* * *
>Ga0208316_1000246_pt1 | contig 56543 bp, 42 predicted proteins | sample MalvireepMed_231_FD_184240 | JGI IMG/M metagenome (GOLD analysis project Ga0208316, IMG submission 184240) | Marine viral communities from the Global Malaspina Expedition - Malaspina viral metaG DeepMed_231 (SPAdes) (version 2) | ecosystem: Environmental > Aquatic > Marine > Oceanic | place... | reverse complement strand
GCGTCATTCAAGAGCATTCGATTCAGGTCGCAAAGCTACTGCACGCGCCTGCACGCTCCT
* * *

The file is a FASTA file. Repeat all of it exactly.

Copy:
>Ga0208316_1000246_pt1 | contig 56543 bp, 42 predicted proteins | sample MalvireepMed_231_FD_184240 | JGI IMG/M metagenome (GOLD analysis project Ga0208316, IMG submission 184240) | Marine viral communities from the Global Malaspina Expedition - Malaspina viral metaG DeepMed_231 (SPAdes) (version 2) | ecosystem: Environmental > Aquatic > Marine > Oceanic | place... | reverse complement strand
GCGTCATTCAAGAGCATTCGATTCAGGTCGCAAAGCTACTGCACGCGCCTGCACGCTCCT